The Happy Birthday Song in France


The Happy Birthday to You song was taken out of copyright on Tuesday! This is particularly great because people all over the world sing the song in both English and their own languages.

When I studied in France, the couple I lived with sang the Happy Birthday song in English at birthday celebrations.  I asked Monique Palomares, who’s from France, whether she sings the Happy Birthday song in French or English.  Here’s her response…

"We usually sing both versions.  Now it also depends if it’s younger or older people. People my age tend to sing it in French because it’s the way we learned it. Younger people would probably sing it in English too because it sounds ‘younger and more modern’."

Here’s the Happy Birthday song in French.  It’s sung to the same tune as the English song…

Joyeux anniversaire !

Joyeux anniversaire !
Joyeux anniversaire !
Joyeux anniversaire, [nom] !
Joyeux anniversaire !

You can hear it below…

Please share the version of the Birthday Song you sing in your country in the comments below.  Do you sing it to the same tune as the English version?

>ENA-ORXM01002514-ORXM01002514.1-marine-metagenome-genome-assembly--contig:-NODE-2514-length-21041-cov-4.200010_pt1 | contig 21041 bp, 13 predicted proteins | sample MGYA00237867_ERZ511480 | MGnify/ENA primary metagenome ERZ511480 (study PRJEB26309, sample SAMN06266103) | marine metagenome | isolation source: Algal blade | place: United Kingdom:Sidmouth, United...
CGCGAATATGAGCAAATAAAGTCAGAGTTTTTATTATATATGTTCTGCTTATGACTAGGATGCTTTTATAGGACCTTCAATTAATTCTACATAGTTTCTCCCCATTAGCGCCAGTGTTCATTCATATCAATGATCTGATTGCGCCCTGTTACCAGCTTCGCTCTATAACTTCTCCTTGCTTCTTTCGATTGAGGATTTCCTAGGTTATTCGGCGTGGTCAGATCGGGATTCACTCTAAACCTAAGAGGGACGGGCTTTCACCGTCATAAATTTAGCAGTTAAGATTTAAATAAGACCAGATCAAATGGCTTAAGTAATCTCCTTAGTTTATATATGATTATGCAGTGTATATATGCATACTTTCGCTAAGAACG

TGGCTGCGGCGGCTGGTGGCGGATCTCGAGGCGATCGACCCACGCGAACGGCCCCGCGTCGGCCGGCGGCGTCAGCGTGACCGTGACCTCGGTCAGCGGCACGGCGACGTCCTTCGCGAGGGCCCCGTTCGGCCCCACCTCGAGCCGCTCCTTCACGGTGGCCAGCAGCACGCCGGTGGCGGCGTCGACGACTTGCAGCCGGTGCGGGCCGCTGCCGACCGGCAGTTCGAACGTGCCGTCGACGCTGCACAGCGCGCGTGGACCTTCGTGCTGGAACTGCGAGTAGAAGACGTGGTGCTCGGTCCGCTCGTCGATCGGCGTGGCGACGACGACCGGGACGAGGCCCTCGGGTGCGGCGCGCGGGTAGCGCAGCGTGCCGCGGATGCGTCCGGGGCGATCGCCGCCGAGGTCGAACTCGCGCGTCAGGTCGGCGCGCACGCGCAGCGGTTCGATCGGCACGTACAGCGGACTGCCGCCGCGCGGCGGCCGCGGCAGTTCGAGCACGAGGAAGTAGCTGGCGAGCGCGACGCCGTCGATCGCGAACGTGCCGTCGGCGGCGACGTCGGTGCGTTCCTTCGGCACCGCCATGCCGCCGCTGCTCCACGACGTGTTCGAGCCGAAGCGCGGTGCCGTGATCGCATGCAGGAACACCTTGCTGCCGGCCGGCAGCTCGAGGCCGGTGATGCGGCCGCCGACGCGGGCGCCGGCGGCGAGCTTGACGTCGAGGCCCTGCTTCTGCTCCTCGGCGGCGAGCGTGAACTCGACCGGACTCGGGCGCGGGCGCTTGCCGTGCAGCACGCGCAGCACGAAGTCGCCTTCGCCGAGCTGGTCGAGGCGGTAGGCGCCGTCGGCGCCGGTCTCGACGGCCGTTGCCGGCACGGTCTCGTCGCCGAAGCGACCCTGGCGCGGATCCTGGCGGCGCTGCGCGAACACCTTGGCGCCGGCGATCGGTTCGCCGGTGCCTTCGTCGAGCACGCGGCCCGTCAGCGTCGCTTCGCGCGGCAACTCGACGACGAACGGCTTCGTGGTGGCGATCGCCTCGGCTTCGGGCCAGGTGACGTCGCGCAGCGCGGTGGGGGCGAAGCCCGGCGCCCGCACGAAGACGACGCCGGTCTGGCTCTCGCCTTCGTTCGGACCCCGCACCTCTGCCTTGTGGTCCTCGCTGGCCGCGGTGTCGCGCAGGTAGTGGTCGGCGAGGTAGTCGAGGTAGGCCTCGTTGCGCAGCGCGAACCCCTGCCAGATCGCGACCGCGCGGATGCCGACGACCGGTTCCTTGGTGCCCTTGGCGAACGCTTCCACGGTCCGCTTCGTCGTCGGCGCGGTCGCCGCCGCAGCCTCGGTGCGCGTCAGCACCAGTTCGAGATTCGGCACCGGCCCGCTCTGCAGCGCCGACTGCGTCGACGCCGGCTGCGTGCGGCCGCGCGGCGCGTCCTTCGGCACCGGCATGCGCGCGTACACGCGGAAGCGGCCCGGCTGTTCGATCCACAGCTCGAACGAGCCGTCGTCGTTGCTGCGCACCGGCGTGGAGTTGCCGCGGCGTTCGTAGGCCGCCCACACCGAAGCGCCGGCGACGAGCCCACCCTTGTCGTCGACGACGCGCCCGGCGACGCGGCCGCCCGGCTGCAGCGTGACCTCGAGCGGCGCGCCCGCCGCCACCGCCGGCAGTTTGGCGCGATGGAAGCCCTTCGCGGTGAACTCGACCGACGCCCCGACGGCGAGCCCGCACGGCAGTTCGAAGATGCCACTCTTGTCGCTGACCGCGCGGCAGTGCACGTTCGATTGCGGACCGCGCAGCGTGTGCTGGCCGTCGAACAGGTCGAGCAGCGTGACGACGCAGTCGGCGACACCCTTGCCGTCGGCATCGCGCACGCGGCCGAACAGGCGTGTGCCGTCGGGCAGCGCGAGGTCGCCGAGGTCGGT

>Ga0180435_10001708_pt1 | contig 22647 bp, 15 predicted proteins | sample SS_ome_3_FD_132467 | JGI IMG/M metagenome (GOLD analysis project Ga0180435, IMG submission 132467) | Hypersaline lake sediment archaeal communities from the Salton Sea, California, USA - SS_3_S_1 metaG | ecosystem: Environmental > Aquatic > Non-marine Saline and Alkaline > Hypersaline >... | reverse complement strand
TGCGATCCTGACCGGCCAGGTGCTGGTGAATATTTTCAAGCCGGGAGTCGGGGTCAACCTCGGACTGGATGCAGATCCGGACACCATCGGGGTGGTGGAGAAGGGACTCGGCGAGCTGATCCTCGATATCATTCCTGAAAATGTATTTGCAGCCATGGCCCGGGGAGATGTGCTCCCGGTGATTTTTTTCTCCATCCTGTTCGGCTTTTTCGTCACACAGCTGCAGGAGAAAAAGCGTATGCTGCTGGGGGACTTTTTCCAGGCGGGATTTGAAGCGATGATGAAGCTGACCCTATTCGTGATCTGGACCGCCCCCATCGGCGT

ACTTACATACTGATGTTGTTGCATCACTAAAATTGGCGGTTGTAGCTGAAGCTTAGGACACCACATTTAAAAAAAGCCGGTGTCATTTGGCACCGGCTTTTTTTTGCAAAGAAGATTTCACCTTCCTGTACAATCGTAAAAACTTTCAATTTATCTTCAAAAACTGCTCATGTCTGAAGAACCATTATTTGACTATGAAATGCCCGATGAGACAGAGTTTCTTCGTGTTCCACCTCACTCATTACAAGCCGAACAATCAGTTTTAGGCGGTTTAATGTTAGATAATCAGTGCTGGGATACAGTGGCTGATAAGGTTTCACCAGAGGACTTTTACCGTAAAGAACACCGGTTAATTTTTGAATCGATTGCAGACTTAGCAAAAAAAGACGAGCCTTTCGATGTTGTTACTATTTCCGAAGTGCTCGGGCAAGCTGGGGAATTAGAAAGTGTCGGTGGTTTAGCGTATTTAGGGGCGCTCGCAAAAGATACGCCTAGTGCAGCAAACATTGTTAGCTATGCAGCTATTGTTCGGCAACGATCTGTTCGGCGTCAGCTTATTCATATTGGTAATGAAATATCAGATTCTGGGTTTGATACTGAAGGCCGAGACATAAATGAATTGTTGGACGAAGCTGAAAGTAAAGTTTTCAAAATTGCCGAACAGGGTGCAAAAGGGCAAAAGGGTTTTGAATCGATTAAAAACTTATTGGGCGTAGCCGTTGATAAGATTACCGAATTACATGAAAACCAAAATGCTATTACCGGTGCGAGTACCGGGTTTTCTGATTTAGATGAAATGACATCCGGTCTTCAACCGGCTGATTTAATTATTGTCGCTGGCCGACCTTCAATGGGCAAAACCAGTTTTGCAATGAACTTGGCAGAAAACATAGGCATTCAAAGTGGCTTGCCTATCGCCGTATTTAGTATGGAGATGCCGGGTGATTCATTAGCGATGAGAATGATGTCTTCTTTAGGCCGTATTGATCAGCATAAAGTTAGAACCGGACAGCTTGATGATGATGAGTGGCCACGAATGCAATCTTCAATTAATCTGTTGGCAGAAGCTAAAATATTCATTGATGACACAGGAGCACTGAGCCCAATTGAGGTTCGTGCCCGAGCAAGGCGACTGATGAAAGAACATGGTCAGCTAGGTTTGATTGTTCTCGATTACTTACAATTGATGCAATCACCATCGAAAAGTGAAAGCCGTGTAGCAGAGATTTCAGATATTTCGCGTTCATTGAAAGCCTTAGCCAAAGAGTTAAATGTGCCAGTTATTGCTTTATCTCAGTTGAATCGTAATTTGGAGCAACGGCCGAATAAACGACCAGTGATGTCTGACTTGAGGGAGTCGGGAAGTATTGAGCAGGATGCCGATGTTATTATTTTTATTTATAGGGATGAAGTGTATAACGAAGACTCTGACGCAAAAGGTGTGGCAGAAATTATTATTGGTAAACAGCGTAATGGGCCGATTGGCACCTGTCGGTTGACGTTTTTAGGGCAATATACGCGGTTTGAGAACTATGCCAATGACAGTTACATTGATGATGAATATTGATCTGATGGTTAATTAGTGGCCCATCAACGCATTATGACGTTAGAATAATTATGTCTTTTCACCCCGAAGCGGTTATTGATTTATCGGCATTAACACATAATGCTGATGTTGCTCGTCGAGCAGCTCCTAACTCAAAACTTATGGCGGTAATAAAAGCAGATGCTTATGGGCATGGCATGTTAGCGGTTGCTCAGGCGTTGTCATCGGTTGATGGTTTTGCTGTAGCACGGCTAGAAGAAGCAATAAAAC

-Mama Lisa

Monique Palomares works with me on the French and Spanish versions of Mama Lisa’s World.

Image: "Birthday Cake" by Fir0002. Under license CC BY-SA 3.0 via Wikimedia Commons.

This article was posted on Thursday, September 24th, 2015 at 2:57 pm and is filed under Birthday Songs, Countries & Cultures, English, France, French, Happy Birthday to You Song, Holiday Songs, Languages, USA. You can follow any responses to this entry through the RSS 2.0 feed. You can skip to the end and leave a response. Pinging is currently not allowed.

2 Responses to “The Happy Birthday Song in France”

  1. Talia Says:

    i like this website, i got to sing it to my french teacher cause its his birthday

  2. Lisa Marie Says:

    In Quebec, a modified version of the chorus of Gilles Vigneault’s song “Gens du Pays” is often sung to celebrate a person, for example on a birthday (in the specific case of the birthday, the idea was explicitly introduced by Gilles Vigneault, Yvon Deschamps and Louise Forestier at the song’s 1975 introduction)
    Mon cher ami (or Ma chère amie), c’est à ton tour de te laisser parler d’amour.
    (“My dear friend, it’s your turn / To let yourself be lovingly spoken to.”)

    Alternatively, “ami(e)” (friend) is replaced with the name of the person being celebrated.

    For instance, at René Lévesque’s funeral, mourners outside the church broke out singing “Mon cher René, c’est à ton tour, de te laisser parler d’amour”

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